A panel of financial aid and enrollment management experts from both for-profit and nonprofit institutions of varying sizes and population types gathered in Virginia Thursday to discuss issues in higher education related to access, accountability, transparency, and affordability, in front of a room of key players in the education finance and student loan industries.
Throughout the discussion, hosted by the International Institute for Business Information & Growth (iiBIG) as part on its 10th Annual Education Finance & Loan Symposium, panelists shed light on the challenges facing students and institutions today, touching on provisions included in the House Republicans’ bill to reauthorize the Higher Education Act (HEA) and issues raised as the Senate works to draft its legislation.
Panelists and Forward50 members Chuck Knepfle, the associate vice president of enrollment management at Clemson University, and Bob Collins, Western Governors University’s vice president of financial aid, kicked off the discussion with differing views on how to increase affordability for students.
Knepfle, representing a public land-grant university with a population of around 25,000 students, argued states have played a major role in driving up the cost of college and that they need to play an equal role in keeping college affordable, stating that “it would be hard to make an argument that the general affordability conversation didn't start with disinvestments from states.”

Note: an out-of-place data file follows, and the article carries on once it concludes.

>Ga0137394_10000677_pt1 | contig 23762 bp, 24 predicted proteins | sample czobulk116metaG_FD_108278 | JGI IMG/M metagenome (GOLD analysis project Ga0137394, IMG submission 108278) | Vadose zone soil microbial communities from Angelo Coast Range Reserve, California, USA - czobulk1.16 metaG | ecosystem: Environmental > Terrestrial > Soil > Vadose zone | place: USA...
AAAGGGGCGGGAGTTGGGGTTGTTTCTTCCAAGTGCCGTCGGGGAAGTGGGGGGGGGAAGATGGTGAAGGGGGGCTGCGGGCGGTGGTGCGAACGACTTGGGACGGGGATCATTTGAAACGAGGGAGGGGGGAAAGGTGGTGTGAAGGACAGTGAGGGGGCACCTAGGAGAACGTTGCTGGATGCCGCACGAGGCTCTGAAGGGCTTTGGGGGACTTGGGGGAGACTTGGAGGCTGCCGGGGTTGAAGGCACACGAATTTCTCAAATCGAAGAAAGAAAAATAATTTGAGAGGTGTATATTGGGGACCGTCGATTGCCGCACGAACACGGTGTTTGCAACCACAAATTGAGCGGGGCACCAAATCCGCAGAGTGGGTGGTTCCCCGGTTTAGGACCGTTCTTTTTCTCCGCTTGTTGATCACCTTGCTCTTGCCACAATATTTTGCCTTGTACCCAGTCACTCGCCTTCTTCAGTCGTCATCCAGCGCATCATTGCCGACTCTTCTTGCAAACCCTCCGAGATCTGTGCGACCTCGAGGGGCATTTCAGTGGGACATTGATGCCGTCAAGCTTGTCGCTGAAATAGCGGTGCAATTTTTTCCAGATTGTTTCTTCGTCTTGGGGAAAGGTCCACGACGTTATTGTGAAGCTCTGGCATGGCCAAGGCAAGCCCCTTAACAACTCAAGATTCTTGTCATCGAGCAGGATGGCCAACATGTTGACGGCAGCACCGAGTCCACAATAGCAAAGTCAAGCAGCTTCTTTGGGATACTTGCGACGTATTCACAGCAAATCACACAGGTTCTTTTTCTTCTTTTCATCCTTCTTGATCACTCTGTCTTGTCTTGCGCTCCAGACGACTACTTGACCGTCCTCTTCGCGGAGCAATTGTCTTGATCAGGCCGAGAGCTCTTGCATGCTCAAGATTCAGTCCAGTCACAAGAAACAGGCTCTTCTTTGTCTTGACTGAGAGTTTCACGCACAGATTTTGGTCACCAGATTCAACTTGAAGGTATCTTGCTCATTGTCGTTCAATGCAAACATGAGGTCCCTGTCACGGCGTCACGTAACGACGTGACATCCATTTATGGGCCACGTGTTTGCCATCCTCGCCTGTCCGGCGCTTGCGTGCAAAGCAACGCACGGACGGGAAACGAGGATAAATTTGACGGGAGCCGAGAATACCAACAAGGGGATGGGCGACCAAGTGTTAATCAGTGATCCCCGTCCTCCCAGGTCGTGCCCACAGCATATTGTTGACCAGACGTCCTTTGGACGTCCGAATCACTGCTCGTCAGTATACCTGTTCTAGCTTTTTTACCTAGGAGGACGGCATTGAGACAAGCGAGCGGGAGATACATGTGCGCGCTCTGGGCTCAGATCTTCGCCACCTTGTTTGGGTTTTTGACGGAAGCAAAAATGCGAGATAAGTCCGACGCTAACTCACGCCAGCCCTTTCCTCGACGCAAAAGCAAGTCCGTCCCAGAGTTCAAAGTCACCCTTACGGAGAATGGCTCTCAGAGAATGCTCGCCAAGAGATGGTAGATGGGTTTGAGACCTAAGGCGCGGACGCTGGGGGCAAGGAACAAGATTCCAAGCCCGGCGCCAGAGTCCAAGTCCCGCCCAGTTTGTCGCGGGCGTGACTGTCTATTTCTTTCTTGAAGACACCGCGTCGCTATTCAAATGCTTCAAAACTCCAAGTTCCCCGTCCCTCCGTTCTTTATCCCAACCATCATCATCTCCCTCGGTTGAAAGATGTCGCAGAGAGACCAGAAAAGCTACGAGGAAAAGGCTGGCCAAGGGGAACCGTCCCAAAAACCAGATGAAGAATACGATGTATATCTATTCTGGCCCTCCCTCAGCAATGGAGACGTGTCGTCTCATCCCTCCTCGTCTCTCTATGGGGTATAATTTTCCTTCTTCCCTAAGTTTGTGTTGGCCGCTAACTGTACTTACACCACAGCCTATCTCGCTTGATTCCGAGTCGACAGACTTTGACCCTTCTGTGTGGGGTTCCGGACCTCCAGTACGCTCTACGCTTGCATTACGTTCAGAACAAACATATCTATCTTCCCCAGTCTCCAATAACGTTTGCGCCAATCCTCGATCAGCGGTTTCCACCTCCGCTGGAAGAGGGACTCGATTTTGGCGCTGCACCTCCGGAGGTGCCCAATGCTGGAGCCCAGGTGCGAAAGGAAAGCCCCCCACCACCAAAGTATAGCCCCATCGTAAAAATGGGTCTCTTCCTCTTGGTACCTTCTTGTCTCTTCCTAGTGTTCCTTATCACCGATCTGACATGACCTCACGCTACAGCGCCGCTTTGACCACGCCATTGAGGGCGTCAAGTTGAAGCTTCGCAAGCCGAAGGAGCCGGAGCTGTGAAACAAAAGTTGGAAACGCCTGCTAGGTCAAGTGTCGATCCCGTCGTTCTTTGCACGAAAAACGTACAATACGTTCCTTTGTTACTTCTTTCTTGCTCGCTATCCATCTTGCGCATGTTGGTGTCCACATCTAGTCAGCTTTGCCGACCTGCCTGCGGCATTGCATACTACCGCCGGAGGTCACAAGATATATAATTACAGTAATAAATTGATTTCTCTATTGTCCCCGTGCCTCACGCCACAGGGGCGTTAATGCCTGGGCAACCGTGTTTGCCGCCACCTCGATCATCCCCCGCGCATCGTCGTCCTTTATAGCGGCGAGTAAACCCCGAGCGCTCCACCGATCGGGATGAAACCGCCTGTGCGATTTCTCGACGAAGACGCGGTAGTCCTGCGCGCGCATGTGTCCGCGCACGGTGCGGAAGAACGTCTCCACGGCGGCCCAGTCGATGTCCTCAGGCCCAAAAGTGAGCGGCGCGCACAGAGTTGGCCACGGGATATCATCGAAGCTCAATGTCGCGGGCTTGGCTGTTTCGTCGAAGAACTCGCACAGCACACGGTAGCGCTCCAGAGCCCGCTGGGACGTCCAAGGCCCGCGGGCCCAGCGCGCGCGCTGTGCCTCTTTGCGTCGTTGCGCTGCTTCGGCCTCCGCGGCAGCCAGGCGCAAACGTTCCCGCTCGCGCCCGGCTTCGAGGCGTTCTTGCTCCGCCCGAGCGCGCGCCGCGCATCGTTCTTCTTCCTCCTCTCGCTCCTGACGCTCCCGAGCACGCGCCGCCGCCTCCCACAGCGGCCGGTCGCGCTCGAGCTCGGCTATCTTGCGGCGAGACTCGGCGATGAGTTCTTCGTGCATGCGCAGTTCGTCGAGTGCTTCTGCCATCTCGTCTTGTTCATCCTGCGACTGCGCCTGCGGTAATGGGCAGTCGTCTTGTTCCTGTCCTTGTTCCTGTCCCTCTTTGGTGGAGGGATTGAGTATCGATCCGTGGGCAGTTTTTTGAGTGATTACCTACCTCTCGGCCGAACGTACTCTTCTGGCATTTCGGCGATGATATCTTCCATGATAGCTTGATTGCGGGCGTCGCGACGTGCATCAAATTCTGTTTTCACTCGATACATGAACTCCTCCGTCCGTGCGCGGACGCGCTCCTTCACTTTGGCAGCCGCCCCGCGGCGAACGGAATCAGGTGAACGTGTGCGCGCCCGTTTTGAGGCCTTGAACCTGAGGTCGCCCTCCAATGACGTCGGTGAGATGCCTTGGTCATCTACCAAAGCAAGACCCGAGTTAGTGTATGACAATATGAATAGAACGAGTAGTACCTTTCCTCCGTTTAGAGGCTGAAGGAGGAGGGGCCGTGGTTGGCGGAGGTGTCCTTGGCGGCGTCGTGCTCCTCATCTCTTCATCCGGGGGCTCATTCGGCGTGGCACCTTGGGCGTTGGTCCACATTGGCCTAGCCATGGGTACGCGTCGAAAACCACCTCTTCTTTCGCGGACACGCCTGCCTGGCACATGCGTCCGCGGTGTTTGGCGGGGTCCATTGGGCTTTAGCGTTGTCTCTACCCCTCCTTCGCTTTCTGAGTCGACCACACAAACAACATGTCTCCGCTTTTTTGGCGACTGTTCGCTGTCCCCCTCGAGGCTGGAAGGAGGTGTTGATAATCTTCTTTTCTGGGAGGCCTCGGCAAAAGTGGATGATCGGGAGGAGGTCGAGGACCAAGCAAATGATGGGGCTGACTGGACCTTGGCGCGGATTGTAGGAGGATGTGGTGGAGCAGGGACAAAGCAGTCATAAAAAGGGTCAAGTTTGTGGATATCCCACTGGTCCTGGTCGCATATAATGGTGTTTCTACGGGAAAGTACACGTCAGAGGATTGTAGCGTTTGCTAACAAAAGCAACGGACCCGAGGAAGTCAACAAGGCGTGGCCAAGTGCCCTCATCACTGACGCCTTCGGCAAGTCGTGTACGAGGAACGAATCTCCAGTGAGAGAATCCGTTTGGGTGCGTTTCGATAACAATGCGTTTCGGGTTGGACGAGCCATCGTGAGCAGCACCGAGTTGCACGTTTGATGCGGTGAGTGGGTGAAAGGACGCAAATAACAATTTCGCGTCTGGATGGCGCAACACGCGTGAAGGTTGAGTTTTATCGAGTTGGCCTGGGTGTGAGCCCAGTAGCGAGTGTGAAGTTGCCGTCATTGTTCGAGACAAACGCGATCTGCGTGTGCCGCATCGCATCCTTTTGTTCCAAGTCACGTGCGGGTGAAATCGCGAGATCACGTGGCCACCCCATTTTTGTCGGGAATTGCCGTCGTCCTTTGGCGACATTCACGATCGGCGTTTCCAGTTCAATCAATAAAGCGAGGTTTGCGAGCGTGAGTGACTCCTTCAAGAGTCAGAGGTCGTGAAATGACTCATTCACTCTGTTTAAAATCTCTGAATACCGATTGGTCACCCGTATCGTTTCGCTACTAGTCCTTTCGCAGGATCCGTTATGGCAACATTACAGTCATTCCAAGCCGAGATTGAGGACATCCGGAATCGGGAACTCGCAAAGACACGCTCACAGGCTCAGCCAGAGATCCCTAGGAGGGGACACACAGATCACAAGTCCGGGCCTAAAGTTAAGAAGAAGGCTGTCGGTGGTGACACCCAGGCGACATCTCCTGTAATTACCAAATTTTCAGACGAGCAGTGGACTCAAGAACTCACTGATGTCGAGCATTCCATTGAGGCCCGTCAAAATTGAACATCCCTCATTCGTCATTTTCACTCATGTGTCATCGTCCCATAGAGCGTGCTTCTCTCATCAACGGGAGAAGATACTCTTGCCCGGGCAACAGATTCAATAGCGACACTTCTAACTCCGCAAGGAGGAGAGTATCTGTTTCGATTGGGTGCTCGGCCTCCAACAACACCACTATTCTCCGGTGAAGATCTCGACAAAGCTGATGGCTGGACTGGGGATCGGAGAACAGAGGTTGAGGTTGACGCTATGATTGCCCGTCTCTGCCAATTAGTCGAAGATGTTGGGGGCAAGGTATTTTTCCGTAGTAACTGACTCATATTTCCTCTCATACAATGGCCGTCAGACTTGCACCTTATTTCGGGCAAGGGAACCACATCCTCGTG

Knepfle explained that Clemson University keeps the cost of tuition down for its in-state students by charging out-of-state students higher tuition rates to make up for the difference between the tuition they offer in-state students and the actual cost of educating each student. He also highlighted and applauded other state initiatives to increase affordability in higher education, such as a bill introduced just this week in the South Carolina legislature that would provide public universities a pool of funds for each in-state student it enrolls if it agrees to freeze tuition for one year and raise tuition at a maximum of 2.57 percent in subsequent years for those students.
Collins, however, coming from a private nonprofit, online university serving students with an average age of 35 and already some form of postsecondary education, argued that institutions have a large role in ensuring that college remains affordable and that students are not saddling themselves with large amounts of debt to fund their education. He explained that such efforts do not need to rely on new legislation or regulations. In fact, Collins told the room that his university was able to reduce its students’ annual borrowing by 40 percent just by encouraging students to borrow only for the direct costs of attending college.
“It’s behavioral economics,” Collins said. “It’s all in the way we framed it and presented the information.”